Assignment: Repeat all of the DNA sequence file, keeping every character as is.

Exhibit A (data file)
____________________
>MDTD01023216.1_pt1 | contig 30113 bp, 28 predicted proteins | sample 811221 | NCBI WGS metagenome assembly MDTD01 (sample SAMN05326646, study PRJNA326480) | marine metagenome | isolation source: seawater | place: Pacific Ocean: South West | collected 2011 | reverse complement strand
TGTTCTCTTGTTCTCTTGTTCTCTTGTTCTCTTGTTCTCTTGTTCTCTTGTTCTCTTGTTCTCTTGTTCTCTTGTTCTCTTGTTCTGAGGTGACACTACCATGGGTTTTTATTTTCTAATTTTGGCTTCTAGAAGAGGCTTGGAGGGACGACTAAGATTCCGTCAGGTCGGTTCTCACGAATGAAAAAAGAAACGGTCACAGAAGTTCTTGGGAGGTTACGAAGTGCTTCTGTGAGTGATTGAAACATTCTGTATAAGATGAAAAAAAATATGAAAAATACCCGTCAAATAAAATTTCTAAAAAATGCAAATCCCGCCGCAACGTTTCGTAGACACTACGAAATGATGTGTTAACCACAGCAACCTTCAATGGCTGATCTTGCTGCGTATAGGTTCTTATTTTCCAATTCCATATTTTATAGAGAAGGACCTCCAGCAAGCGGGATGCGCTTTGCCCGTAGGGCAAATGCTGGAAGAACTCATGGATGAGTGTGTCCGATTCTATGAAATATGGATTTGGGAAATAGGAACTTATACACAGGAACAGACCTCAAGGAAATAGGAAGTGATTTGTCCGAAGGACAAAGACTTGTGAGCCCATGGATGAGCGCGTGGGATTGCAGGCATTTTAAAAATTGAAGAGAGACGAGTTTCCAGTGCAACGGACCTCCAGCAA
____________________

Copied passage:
>MDTD01023216.1_pt1 | contig 30113 bp, 28 predicted proteins | sample 811221 | NCBI WGS metagenome assembly MDTD01 (sample SAMN05326646, study PRJNA326480) | marine metagenome | isolation source: seawater | place: Pacific Ocean: South West | collected 2011 | reverse complement strand
TGTTCTCTTGTTCTCTTGTTCTCTTGTTCTCTTGTTCTCTTGTTCTCTTGTTCTCTTGTTCTCTTGTTCTCTTGTTCTCTTGTTCTGAGGTGACACTACCATGGGTTTTTATTTTCTAATTTTGGCTTCTAGAAGAGGCTTGGAGGGACGACTAAGATTCCGTCAGGTCGGTTCTCACGAATGAAAAAAGAAACGGTCACAGAAGTTCTTGGGAGGTTACGAAGTGCTTCTGTGAGTGATTGAAACATTCTGTATAAGATGAAAAAAAATATGAAAAATACCCGTCAAATAAAATTTCTAAAAAATGCAAATCCCGCCGCAACGTTTCGTAGACACTACGAAATGATGTGTTAACCACAGCAACCTTCAATGGCTGATCTTGCTGCGTATAGGTTCTTATTTTCCAATTCCATATTTTATAGAGAAGGACCTCCAGCAAGCGGGATGCGCTTTGCCCGTAGGGCAAATGCTGGAAGAACTCATGGATGAGTGTGTCCGATTCTATGAAATATGGATTTGGGAAATAGGAACTTATACACAGGAACAGACCTCAAGGAAATAGGAAGTGATTTGTCCGAAGGACAAAGACTTGTGAGCCCATGGATGAGCGCGTGGGATTGCAGGCATTTTAAAAATTGAAGAGAGACGAGTTTCCAGTGCAACGGACCTCCAGCAA